1986 Was a Bad Year for Music (Part 2 of ?) – Lou Reed / This Mortal Coil

This is the second installment of a “series” where I’ll be reviewing two bad apples from 1986 per installment, none of which deserve more than one or two paragraphs each. For part 1 of this masochistic series, click here.

I paired a major artist with an indie artist last time, so I thought I’d do the same this time. Lou Reed, of course, needs no introduction. This Mortal Coil, on the other hand, were a teenage wet dream come to life from 4AD founder Ivo Watts-Russell, who assembled a dream team from his label (including Cocteau Twins’ Elizabeth Fraser to Pixies’ Kim Deal) to cover his favorite songs. They produced some great results on their debut EP (where they cover Modern English and Tim Buckley to astonishing results) and their debut album (where they cover Big Star rather nicely). After that, he lost his head and started producing double albums that were mostly style instead of substance.

Without further ado, here are the worst albums by Lou Reed (yes, even worse than Metal Machine Music, which was purposely bad) and This Mortal Coil:


Lou Reed – Mistrial

There’s a moment on “Video Violence,” where Lou Reed drops these two lines: “Down at a bar, some woman is topless / She’s acned and scarred, her hair is a mess.” It’s a powerful line because the “acned” bit suggests the stripper’s just a teenager. But then he delivers this line: “While he shoves 5 dollars down her, uh, exotic panties” and I’m left thinking “exotic?” It’s a bad adjective choice that over-stuffs the line. Shit, nothing needed to be said, at all, and certainly not the Madonna name-drop in the next line. (And that’s not even the worst bit of the song! What’s worse is maybe the forced homograph in “Our good working stiff looks a whore in the eye / Ties her to a bed while he beats her back bloody and then back / At home…”). Lou Reed’s always painted sympathetic portraits of very real people around him; lyrically speaking, that was his primary talent. The characters he describes on “Video Violence” aren’t real, and you can tell he’s trying to comment about the state of things without saying anything at all.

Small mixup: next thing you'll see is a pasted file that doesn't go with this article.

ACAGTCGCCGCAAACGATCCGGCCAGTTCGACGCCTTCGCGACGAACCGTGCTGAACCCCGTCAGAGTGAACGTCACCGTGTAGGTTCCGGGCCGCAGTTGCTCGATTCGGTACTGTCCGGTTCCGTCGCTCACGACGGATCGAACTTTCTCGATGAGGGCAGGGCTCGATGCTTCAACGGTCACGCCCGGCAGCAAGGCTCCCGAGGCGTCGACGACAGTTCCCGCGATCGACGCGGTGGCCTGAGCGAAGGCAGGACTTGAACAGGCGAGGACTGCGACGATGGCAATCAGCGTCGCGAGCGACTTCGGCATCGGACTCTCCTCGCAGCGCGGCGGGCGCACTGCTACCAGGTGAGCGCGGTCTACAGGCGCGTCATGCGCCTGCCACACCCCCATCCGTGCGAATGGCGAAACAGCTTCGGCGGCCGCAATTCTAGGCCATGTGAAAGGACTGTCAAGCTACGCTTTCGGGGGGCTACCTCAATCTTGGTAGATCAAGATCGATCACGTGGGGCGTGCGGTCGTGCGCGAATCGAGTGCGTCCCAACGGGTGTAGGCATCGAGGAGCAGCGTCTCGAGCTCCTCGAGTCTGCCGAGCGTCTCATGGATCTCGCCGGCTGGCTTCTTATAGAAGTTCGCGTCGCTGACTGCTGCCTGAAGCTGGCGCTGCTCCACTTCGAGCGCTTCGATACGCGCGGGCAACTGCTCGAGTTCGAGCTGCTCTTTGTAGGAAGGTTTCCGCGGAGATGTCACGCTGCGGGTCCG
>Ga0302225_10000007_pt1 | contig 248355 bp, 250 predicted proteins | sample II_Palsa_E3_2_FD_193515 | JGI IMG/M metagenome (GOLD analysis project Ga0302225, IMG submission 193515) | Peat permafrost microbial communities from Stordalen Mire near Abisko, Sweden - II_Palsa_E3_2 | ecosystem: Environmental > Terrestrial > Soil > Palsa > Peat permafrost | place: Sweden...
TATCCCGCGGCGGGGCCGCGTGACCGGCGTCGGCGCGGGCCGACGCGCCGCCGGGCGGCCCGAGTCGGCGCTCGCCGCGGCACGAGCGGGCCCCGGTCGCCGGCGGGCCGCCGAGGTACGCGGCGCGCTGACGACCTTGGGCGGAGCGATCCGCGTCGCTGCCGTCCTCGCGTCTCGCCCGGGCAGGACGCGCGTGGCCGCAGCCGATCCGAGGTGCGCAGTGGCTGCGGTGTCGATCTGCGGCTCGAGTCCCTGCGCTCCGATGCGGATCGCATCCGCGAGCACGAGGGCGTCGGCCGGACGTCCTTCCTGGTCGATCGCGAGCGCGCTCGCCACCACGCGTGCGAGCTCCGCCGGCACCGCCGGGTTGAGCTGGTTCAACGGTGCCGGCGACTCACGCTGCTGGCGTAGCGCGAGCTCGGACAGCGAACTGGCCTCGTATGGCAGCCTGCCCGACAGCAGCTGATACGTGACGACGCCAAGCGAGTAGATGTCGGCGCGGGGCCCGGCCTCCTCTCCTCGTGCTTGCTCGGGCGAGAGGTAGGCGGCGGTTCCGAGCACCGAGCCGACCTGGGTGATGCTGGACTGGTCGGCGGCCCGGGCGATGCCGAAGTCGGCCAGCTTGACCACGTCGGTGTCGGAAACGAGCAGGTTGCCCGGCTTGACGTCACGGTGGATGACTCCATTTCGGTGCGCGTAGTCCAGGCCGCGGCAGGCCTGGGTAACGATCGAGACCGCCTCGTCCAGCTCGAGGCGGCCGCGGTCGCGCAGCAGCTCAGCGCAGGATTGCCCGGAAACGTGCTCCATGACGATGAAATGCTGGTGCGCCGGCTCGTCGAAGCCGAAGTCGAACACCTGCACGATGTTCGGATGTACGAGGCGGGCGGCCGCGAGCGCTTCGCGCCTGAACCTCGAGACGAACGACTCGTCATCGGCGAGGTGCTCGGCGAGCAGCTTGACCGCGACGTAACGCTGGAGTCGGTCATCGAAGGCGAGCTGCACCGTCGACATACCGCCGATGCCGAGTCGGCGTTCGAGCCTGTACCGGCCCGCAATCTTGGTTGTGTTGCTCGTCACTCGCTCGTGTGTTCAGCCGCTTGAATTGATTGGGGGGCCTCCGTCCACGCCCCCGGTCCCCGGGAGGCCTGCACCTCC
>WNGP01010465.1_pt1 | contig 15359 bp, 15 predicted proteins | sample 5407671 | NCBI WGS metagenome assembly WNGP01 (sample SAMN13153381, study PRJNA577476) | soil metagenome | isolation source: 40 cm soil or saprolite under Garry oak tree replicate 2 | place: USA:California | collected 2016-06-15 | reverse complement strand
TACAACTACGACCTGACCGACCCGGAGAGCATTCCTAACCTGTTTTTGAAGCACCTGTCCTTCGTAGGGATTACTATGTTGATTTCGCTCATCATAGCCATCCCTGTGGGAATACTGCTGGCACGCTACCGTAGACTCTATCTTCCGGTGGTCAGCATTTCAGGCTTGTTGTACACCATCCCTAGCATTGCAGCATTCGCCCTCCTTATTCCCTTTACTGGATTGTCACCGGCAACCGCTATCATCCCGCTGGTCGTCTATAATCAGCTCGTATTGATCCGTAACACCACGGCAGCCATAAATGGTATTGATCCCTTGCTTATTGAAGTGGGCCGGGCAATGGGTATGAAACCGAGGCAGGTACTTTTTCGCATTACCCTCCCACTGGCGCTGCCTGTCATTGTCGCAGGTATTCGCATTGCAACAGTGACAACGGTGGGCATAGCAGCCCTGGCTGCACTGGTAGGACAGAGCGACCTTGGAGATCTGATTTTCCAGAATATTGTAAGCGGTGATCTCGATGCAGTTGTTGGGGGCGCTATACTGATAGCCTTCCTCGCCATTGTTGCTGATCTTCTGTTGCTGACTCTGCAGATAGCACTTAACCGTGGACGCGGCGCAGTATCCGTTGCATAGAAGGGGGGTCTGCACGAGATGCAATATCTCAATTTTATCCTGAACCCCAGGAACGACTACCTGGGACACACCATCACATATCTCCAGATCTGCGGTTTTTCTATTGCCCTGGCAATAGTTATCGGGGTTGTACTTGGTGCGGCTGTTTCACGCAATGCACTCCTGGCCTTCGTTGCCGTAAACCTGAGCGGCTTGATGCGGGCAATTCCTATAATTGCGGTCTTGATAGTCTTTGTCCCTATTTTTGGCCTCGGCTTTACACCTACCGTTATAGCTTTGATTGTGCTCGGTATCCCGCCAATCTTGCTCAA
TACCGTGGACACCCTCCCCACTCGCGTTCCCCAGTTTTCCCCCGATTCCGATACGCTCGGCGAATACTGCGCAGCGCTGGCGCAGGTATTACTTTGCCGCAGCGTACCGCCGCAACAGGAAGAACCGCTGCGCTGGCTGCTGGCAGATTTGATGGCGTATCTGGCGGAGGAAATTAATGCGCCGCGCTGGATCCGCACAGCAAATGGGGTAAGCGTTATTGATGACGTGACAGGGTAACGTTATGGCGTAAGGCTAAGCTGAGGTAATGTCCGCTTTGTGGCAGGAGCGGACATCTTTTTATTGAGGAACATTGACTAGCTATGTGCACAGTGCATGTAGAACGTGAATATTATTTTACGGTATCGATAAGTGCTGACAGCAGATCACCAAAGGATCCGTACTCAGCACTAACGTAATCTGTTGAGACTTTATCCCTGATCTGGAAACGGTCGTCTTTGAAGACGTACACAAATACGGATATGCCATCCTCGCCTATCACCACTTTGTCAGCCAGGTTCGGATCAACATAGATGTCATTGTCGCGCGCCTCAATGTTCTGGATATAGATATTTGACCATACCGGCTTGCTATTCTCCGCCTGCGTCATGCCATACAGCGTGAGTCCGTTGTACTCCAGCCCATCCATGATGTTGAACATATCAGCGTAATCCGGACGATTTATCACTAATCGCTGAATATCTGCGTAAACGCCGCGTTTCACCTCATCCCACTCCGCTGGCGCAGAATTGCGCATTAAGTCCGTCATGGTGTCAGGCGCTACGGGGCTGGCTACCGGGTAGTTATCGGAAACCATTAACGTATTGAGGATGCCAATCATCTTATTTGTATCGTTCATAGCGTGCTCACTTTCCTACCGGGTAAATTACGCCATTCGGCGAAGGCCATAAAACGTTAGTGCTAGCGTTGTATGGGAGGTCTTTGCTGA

Sonically speaking, he has other talents that he’s better known for, namely, his lackadaisical voice which created a lot of casual melodies, and his chord progressions, which were propulsive, and well, progressive. Neither are on display here (ie. the endless droning “Na Na”’s of “Video Violence”). Best/worst example: Lou Reed, at the time in his mid-40s, raps on “The Original Wrapper” (get it?), with some guitar blasts between each verse. You can’t say he didn’t take risks on that one, and it’s probably influential on a lot of bad music that I have no intention of listening to. And Fernando Saunders has a primary talent in bass-playing (which resulted in some highlights on Lou Reed’s previous New Sensations), but here, he’s in charge of production and drum programming, which aren’t where his talents lie. The whole album just took a bunch of people in a room, asked them what their strengths were, and gave them tasks that didn’t match.



This Mortal Coil – Filigree & Shadow

Not only is this double album a brutal waste of time (at least the forthcoming Blood has one or two tracks worth keeping), it’ll make you question whether or not 4AD was that great a label to begin with, especially if it weren’t for the few A-list artists that they managed to snag at inception (Pixies and Cocteau Twins), and it’s been kind of pathetic to watch them strongarm dubstep entities to mediocrity (Joker and Zomby) and sign on mediocre hip-hop (SpaceGhostPurrp), both in a desperate attempt to broaden themselves from the generic indie label they’ve become and, in the process, somehow become more generic. The oft-cited highlight “Tarantula” is available under a different title in the Harold Budd-Cocteau Twins collaboration that same year. Elsewhere, the dated 80s drums in “A Heart of Glass” (not a Blondie cover, which dissolves into boring foghorns), “Alone” (a Colin Newman cover) and “Drugs” (a Talking Heads cover, which drops the few good things about the original for a revving guitar that goes nowhere) will prevent you from falling asleep to the Obscure label approximations everywhere else.


One response to “1986 Was a Bad Year for Music (Part 2 of ?) – Lou Reed / This Mortal Coil

  1. Pingback: 1986 Was a Bad Year for Music (Part 3 of ?) – Elton John / Genesis | Free City Sounds·

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